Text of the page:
GS: With six different versions of SingStar, are there any genres you’d still like to cover? A lot of people seem to be waiting for SingStar Brit pop or a '90s compilation.
PB: We are being contacted all the time with suggestions for future iterations of SingStar. There are loads of different tracks on our wish list and genres we would like to cover--rest assured that we will be continuing to release new versions on a very regular basis.
GS: SingStar has unfortunately lost a few features through the various iterations. The original game had a career mode that was quickly dropped, and now the tracklisting for SingStar Anthems is down from the usual 30 to 20.
PB: After the release of the first SingStar title, it became very clear that the multiplayer and party modes were far more popular than the single-player modes. For this reason, for the sequel, SingStar Party, we decided to focus largely on the multiplayer experience. We improved the Pass the Mic team game and introduced the duet mode.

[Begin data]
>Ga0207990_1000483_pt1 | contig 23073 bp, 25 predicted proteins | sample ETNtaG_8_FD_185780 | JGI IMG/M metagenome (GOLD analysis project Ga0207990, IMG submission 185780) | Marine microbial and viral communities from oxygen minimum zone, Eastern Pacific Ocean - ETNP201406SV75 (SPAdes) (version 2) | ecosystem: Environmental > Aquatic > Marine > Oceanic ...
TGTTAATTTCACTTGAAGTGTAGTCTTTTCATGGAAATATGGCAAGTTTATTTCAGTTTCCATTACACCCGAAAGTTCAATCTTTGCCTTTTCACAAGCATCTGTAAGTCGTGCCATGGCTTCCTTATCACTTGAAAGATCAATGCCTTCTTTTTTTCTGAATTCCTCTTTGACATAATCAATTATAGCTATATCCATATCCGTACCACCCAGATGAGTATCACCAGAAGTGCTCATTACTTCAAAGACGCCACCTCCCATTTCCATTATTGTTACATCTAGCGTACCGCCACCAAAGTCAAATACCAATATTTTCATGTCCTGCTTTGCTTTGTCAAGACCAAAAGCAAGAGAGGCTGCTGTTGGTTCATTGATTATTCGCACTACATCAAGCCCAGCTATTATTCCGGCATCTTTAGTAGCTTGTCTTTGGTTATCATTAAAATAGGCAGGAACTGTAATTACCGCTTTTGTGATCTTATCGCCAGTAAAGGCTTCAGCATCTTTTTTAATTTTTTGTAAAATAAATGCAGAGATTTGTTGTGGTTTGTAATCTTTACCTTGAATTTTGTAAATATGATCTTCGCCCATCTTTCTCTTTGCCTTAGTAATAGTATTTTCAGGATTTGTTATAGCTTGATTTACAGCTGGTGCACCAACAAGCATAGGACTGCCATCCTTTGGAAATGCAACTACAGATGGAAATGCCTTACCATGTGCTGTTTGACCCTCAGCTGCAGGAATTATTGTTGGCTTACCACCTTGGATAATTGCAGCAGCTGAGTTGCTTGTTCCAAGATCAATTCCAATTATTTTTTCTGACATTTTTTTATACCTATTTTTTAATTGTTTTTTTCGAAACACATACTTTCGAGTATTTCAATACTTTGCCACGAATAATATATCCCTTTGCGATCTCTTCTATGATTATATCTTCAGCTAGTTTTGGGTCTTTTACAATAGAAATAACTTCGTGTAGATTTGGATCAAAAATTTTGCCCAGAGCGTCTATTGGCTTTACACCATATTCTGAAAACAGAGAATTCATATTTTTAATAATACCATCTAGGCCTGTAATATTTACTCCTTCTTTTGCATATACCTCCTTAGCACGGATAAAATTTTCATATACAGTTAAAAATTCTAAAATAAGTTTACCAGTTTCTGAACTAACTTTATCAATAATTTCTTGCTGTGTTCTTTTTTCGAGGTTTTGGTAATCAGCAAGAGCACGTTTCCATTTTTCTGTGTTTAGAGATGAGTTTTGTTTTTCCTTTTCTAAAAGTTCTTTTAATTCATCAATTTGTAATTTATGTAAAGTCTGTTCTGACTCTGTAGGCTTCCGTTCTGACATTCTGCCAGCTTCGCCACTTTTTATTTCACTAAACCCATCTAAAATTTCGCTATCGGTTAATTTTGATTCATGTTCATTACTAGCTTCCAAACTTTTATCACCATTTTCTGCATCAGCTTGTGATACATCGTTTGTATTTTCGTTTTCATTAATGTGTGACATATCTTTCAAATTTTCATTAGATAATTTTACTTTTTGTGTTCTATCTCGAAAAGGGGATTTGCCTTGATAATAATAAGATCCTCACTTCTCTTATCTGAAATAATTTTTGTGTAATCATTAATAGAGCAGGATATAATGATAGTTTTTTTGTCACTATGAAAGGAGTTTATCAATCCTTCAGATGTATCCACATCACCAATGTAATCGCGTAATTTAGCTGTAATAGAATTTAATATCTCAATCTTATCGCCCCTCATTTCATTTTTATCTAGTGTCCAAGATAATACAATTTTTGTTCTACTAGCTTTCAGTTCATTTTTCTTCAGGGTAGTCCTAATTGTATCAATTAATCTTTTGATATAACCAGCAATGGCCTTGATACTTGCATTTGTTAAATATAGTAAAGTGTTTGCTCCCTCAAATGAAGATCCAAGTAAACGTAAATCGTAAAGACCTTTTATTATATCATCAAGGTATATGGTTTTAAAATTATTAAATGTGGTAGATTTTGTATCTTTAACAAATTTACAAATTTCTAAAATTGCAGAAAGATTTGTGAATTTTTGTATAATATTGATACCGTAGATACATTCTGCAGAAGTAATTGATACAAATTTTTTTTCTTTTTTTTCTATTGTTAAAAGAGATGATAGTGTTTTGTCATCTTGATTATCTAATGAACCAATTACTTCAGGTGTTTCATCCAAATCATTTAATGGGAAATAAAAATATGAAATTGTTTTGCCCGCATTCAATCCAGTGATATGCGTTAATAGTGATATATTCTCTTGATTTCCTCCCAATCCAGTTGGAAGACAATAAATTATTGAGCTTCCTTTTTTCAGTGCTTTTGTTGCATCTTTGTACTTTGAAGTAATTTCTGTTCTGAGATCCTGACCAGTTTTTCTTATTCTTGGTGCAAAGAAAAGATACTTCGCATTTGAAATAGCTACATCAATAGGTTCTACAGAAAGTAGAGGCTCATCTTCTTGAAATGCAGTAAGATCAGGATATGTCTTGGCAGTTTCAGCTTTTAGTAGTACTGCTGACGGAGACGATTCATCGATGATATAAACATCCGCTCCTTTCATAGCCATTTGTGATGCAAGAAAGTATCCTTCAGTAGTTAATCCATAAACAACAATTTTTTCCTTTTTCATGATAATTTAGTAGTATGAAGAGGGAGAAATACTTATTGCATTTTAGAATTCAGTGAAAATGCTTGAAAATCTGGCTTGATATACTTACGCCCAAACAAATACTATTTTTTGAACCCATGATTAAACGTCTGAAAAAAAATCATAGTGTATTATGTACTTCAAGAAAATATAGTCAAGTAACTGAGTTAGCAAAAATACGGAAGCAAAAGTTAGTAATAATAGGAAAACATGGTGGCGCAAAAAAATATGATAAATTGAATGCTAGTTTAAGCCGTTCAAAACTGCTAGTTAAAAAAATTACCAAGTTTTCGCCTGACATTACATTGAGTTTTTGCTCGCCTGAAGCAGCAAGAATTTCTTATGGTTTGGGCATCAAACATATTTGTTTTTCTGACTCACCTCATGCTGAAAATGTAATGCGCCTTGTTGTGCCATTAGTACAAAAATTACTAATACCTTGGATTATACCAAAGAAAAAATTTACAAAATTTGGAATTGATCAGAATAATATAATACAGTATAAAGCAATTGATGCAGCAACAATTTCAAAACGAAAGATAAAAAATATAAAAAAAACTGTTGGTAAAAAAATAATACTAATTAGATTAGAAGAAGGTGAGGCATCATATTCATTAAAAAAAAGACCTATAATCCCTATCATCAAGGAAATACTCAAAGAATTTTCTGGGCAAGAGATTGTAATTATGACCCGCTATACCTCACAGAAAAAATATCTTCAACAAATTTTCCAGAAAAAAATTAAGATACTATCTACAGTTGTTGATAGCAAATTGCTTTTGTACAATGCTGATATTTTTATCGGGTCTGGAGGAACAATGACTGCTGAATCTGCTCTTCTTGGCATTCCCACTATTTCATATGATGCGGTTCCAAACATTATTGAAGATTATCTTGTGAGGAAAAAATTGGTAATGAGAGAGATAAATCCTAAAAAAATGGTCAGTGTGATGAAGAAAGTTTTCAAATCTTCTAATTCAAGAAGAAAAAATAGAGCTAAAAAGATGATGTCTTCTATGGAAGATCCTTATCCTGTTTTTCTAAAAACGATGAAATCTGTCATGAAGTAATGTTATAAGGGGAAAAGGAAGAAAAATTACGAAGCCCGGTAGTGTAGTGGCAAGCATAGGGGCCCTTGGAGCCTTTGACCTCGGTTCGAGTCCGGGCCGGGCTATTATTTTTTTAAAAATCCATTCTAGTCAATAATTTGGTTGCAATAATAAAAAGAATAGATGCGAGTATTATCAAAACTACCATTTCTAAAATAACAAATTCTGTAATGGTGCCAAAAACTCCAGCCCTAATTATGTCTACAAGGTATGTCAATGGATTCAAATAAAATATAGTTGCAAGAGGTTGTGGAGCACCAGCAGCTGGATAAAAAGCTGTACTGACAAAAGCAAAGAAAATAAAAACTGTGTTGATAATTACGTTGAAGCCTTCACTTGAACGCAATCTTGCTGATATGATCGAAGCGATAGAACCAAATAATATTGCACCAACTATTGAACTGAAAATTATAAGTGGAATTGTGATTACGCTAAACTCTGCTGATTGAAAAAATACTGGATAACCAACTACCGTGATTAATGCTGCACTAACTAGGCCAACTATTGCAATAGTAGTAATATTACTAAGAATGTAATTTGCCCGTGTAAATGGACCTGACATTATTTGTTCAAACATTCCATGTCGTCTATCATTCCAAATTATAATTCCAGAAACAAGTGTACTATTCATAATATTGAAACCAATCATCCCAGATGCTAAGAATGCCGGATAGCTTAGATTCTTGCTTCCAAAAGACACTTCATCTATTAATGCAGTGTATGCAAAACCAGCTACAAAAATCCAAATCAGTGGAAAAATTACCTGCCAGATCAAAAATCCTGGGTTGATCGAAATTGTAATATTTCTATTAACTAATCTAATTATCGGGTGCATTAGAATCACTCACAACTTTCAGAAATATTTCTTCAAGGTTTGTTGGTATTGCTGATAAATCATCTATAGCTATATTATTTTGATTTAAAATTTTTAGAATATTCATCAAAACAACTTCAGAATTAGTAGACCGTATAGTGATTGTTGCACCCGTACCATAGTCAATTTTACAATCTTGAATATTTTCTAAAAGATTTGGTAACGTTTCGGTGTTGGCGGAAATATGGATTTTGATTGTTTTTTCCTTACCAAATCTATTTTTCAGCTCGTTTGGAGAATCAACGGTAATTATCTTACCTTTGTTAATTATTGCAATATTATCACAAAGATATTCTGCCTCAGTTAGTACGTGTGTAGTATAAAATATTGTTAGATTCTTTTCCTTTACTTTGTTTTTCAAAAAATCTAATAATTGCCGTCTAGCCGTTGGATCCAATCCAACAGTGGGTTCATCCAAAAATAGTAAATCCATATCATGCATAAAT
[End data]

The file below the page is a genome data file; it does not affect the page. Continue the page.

Each version of SingStar uses up an entire DVD--we squeeze as much onto each disc as we possibly can. Due to the demand for more songs, we release new games quite frequently and this limits our development time. For this reason, we have to focus on adding new features that really make a difference to the play experience. We felt that the duet mode was definitely something that we needed to include. Last year, we introduced the rap mode in SingStar Pop for the first time, and we try and keep adding features that make the series more fun and give the player more of what they want.
SingStar Anthems is actually an extra version which we squeezed into the summer schedules. It is actually only intended as a UK-only release, hence the smaller tracklisting. But, in fact, it has proved so popular that it’s getting a release in many European territories now. We will revert to the full 30 tracks on subsequent releases.
GS: SingStar is a very popular party game, yet it’s only possible for two people to play at once. Is support for four players technically possible, or Bluetooth mics on the PS3?